Startup CrowdMed is showing that the collective intelligence of the crowd can be a powerful tool in getting to the bottom of medical mysteries.
The word that describes the in-development independent series Drifter, on pretty much every level, is ambitious — ambitious in scope and ambitious in approach. Set to begin production in mid-July, the sci-fi/comedy/drama project is crowdfunding its pilot online — but setting its sights on television.
Since Kickstarter’s launch in 2009, 3,500 film and video projects have been funded by donors — over $35 million has been raised for documentaries, independent features and web series. But what is it about Kickstarter that works, and what should creators know before seeking out funds?
What do you do when you release a single from a posthumous album? To promote the new release “Behind the Mask,” Sony Music and Radical Media turned to Michael Jackson’s fans — literally — for an epic crowdsourced music video featuring contributions from 103 countries.
Around the end of the year, the hype surrounding Quora kicked into overdrive. The Q&A site founded by ex-Facebook talent first raised eyebrows with round of financing last March that valued it at $86 million. When it went into public beta last summer, the tech and business press got excited, but lately it’s being called the savior of search and the next Facebook. Is Quora worth all the fuss?
eBay could probably get a pass on environmental issues considering that much of its business is generated by folks giving new life to their old stuff. For instance, logging onto eBay to buy a used smartphone “saves 94% of the carbon associated with going to the mall and buying a new one,” according to Amy Skoczlas Cole, director of eBay Green Team. But that’s not enough. The company is going further by not only slashing its own corporate emissions, but also by building an online community (currently with 125,000 members) that is helping the online giant green up its act with some good old crowdsourcing.
Programmers can compete with journalists if they like, but they’d be wise to instead arm journalists with the power of their programming. Reporters and editors shouldn’t need to know how to code web apps any more than they should know how to create word processing apps or blogging platforms. Developers should create simple but flexible tools for creating the interactive and personalizable applications that will allow journalists to not only give their audiences the information they want but to also tell them stories they won’t hear anywhere else.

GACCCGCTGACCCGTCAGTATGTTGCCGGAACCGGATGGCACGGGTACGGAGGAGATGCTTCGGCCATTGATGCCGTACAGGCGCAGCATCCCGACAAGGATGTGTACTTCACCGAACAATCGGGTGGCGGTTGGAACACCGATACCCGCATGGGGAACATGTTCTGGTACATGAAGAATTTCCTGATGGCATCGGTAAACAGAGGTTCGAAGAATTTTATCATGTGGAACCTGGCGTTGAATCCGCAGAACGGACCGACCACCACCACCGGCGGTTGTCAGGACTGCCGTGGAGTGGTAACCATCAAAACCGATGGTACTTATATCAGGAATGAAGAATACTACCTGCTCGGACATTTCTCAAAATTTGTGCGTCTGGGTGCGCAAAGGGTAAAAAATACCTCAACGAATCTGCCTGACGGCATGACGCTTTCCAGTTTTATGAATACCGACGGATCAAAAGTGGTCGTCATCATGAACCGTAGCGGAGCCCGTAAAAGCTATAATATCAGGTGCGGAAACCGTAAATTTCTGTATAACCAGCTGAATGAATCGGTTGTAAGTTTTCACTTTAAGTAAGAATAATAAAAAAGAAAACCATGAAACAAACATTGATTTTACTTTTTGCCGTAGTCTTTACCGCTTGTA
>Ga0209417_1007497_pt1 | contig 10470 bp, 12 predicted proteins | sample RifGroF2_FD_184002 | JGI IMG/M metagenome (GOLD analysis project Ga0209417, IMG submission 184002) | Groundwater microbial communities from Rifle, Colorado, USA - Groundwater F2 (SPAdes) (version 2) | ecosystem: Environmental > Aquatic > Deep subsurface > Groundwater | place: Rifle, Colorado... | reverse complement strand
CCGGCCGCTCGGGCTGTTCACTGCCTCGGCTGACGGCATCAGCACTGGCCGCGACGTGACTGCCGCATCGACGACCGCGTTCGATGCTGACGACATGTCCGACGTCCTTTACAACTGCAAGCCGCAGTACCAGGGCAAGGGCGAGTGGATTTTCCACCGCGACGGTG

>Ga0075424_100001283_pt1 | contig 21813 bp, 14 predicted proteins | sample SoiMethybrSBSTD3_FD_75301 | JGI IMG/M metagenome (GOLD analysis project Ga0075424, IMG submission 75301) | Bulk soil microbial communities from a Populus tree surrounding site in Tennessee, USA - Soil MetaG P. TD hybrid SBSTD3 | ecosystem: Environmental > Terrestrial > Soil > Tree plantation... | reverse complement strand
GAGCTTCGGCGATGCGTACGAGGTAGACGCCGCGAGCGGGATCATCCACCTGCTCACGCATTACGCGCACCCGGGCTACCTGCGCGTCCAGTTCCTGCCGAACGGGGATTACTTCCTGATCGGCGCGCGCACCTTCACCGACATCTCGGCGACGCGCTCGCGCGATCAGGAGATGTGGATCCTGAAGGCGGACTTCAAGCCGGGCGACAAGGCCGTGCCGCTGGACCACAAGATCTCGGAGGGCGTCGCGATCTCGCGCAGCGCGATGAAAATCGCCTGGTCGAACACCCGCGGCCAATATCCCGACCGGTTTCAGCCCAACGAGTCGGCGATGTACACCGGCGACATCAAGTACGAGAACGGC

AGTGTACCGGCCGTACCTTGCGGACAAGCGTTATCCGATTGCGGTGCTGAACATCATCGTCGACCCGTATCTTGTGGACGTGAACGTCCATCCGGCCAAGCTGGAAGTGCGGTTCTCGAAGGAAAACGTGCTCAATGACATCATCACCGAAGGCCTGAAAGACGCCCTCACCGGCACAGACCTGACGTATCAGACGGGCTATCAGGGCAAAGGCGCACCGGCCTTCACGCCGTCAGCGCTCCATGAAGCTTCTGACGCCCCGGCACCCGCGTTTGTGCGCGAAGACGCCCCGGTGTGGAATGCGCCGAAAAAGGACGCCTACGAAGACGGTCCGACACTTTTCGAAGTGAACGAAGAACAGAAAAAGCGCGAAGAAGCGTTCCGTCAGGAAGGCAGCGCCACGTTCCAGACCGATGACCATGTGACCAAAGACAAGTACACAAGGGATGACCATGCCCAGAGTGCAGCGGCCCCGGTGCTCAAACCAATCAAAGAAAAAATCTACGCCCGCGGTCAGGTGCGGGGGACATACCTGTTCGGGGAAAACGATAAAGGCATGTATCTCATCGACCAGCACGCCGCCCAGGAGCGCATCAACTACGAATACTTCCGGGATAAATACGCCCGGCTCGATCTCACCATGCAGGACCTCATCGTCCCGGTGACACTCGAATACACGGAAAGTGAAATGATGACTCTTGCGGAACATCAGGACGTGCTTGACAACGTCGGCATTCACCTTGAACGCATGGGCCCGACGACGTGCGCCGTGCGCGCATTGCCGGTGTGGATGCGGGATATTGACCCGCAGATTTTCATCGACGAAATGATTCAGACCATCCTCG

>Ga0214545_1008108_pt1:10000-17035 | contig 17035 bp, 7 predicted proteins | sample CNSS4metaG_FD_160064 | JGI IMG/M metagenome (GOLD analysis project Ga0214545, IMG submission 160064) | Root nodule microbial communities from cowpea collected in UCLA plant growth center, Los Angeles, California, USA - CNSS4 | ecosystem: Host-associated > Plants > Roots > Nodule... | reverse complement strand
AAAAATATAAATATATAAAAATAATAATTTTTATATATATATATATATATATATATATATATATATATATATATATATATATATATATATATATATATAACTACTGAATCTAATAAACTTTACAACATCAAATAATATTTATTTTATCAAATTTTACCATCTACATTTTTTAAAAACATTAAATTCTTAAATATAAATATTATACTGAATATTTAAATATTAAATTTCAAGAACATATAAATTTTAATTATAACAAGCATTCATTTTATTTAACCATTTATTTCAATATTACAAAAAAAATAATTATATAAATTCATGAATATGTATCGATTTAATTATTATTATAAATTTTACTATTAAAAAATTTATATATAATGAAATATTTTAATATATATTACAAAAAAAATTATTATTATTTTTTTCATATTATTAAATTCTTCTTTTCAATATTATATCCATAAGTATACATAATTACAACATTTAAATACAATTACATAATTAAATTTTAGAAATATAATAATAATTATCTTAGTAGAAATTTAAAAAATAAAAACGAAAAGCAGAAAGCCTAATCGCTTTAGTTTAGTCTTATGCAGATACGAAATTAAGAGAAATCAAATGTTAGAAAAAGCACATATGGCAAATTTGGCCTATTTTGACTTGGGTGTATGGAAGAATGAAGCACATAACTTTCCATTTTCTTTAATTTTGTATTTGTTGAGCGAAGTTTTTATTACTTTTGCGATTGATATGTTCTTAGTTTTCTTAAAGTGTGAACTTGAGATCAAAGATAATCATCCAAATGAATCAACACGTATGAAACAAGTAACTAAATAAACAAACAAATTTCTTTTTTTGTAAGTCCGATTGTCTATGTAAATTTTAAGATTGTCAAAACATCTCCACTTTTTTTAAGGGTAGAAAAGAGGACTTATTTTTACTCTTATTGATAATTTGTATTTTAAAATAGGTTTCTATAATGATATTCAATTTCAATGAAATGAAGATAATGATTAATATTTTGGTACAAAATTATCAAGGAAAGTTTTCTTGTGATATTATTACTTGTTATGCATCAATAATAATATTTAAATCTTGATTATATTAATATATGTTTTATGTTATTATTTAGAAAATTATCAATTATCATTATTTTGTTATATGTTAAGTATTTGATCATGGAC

How’s this for a deal? Amazon.com (s AMZN) is starting a public contest for its next TV commercial, and the two lucky winners will both get Amazon gift certificates for $10,000 each. The web retailer is soliciting 30-second video spots until July 17, after which both a jury and the general audience will crown one winner. Voting for the audience price will begin mid-August, and the final winners will be announced Sept. 21.
Granted, Amazon isn’t exactly the first company to crowdsource its TV or web video commercials. In fact, video contest site Vidopp.com regularly lists dozens of contests from major brands and online startups alike. Some offer pretty substantial cash prizes, while others promise anything from a backyard barbecue set to a month of free rent. However, Amazon doesn’t seem to go down the contest route just to save money by not hiring a professional production company. The company clearly wants you to go all out. Why else would it reference the Three Wolf Moon shirt?
It is indeed a wonderful little device, but you know all those little niggles we have about the iPhone? Like, the lack of landscape e-mailing, the omission of Flash-support and video-recording or hiding those pesky unused apps?
Now there’s a special place for all you disgruntled folk who want a little more from your iPhone, there’s even a chance that Jobs (or one of his minions) might be listening. The site is called Please Fix The iPhone, it’s open for business right now and optimized for iPhone too (naturally).
The idea is that you visit the site, look through a big list of iPhone problems and vote for whatever you want to be fixed. There’s no registration and voting up a problem takes a single click. Furthermore, you can add your own iPhone fix requests too. Top of the list at the moment seems to be, “Copy and paste,” closely followed by, “Ability to view Flash content in Safari.”